Why GDP is a country's most comprehensive economic scorecard (Part 4 of 8)
The four major components
The four major components that go into the calculation of the U.S. GDP, as used by the Bureau of Economic Analysis, U.S. Department of Commerce are:
Personal consumption expenditures
While calculating the GDP estimate, the Bureau first takes into account the sum of an individual’s personal consumption expenditures, that is, durable goods (such as furniture and cars), non-durable goods (such as clothing and food), and services (such as banking, education, and transportation).
Following personal consumption expenditures, the Bureau takes into account, sum of investments in private housing purchases (or residential investment), and businesses investment in non-residential structures, durable equipment, and computer software. Inventories at all stages of production being treated as investment, changes in the inventory levels are also added to GDP.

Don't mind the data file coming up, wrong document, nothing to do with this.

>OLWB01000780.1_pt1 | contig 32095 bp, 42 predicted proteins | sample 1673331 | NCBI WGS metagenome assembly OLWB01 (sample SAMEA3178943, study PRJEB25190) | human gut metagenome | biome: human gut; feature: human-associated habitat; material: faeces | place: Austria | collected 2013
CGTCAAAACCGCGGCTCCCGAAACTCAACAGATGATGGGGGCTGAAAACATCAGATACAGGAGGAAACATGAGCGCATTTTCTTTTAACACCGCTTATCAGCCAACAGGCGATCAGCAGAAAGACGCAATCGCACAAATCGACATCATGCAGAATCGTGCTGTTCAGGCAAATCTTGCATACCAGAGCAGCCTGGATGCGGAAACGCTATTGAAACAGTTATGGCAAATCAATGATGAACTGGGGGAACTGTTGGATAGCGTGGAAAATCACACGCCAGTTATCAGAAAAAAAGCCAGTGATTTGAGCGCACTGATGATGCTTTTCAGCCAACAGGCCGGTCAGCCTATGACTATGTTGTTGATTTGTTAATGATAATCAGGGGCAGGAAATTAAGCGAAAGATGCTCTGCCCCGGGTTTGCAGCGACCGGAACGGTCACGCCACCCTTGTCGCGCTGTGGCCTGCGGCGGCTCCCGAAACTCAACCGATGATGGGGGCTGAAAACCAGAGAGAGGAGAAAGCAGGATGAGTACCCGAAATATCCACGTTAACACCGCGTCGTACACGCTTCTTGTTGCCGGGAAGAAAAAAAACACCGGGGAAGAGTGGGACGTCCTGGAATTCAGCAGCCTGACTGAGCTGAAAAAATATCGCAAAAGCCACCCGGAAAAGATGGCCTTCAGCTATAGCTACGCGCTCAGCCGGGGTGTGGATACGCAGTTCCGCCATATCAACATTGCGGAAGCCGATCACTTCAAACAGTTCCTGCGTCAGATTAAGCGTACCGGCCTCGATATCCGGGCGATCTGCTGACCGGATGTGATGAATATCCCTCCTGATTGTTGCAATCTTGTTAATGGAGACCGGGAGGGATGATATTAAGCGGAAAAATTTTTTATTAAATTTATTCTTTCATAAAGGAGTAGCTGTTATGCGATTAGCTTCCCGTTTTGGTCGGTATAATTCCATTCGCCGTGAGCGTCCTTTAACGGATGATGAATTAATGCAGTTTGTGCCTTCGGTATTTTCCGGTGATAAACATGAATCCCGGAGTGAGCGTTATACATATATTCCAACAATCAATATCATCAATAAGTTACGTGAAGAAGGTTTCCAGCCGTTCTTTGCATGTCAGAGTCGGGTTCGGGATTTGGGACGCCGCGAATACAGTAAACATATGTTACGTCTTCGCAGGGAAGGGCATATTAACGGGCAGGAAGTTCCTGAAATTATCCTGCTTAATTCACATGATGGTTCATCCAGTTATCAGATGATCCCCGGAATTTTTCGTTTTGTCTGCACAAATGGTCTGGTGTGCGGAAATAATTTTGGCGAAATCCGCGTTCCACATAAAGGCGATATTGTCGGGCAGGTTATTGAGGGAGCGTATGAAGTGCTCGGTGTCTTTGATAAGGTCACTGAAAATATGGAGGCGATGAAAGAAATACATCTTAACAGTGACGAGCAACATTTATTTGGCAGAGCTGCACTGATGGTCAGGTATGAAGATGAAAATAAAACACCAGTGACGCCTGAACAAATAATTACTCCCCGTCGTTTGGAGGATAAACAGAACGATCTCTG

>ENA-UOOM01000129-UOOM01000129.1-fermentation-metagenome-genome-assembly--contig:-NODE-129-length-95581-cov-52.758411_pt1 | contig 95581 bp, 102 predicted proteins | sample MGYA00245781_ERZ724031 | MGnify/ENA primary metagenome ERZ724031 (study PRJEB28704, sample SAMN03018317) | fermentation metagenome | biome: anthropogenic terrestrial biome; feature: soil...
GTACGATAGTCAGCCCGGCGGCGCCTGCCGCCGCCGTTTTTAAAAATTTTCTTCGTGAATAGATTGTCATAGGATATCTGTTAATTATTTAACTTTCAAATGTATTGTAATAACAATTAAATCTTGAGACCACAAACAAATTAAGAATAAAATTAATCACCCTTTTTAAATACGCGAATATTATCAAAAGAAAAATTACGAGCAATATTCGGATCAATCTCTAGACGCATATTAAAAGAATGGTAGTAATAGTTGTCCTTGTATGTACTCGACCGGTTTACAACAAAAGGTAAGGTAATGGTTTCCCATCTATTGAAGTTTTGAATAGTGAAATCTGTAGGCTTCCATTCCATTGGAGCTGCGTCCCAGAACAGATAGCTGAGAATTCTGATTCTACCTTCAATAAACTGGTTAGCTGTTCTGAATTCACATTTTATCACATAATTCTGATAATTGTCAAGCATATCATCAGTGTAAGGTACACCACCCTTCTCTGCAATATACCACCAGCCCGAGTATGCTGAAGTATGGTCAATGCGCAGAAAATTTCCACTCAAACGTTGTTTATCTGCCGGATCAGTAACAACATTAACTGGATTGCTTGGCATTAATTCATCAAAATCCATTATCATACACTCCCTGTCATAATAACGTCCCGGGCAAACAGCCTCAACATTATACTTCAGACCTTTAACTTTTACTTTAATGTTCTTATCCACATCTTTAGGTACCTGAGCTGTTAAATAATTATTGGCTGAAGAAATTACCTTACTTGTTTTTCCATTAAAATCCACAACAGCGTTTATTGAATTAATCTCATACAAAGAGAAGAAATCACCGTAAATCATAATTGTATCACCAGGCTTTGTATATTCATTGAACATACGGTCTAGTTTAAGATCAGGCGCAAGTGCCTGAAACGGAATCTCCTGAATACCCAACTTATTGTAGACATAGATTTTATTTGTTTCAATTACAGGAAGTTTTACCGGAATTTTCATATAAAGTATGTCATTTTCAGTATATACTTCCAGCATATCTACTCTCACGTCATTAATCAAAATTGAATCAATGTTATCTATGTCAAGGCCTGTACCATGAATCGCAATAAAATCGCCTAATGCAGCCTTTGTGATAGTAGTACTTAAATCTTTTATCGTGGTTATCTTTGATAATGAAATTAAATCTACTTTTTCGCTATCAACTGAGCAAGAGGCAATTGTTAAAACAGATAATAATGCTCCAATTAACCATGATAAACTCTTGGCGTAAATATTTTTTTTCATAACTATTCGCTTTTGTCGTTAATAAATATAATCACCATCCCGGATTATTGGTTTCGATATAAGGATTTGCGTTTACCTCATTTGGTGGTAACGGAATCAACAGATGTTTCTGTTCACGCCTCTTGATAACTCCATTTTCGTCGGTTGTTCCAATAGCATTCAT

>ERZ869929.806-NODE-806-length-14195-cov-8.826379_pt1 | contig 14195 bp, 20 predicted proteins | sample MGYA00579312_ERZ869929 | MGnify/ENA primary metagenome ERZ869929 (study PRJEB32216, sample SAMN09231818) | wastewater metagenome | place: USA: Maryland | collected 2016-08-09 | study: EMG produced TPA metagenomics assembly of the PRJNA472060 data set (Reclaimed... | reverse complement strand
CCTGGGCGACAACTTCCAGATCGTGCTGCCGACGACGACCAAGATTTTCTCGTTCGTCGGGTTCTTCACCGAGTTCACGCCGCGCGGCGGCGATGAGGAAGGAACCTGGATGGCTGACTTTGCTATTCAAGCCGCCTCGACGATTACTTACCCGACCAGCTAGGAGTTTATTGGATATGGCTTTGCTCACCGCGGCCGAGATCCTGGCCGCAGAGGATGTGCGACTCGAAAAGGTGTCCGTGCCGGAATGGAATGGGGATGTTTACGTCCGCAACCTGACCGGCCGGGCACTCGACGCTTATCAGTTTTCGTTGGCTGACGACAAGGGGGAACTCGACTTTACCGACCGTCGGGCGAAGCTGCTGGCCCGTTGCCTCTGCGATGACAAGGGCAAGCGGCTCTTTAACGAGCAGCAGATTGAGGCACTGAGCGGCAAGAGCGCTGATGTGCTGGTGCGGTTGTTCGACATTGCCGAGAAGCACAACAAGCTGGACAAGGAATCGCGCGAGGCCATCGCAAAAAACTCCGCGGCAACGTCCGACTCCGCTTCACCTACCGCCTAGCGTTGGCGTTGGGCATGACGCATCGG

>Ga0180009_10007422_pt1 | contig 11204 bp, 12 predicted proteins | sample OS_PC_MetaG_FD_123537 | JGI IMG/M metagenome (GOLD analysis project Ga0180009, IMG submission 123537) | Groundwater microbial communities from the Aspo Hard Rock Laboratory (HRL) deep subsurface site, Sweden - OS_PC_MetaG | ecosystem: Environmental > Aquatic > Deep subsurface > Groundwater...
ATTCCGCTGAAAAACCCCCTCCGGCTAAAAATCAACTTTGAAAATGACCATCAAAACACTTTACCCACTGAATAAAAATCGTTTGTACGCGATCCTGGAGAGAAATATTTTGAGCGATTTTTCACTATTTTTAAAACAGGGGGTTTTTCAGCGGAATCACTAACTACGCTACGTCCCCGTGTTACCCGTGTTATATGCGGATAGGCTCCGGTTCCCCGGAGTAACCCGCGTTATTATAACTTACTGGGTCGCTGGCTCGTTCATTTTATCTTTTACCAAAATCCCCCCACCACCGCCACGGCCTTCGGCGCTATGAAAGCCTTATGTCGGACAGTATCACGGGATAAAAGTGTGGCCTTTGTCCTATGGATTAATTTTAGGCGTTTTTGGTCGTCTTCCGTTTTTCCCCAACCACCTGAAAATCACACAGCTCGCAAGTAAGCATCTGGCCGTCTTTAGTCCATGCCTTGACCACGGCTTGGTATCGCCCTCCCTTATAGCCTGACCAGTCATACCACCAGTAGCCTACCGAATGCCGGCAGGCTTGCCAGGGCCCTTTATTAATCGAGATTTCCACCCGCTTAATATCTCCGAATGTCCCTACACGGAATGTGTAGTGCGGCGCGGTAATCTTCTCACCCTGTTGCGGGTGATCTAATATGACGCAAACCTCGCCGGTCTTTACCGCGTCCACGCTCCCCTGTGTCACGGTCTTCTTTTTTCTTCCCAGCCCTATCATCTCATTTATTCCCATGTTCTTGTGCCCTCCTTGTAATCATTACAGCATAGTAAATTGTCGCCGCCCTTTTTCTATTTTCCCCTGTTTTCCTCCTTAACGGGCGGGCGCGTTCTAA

The direction and course of investments in the housing and the industrial sector is also reflected in the performance of real estate ETFs like the Vanguard REIT ETF (VNQ) and the iShares Dow Jones US Real Estate Index Fund (IYR), and industrials ETFs like the SPDR Industrial Select Sector Fund (XLI), which has companies like General Electric Corporation (GE) and Boeing Corporation (BA) in its portfolio.
Next, the GDP accounts for the amount of net exports. Net exports equal the sum of exports less imports. Exports are the purchases of goods and services produced in the U.S. made by foreigners. These add to the GDP. Imports represent domestic purchases of foreign-produced goods and services. So, they must be deducted from the calculation of GDP. In the U.S., net exports are a drag on total GDP because the country regularly imports more than it exports, that is, net exports are in deficit.
The government component of the GDP accounts for the central government expenditure in national defense and non-defense, as well as State and local government’s expenditure estimates. Government purchases of goods and services are a compensation of government employees and purchases from businesses and abroad. However, government outlays for transfer payments or interest payments are not included in the GDP calculation.
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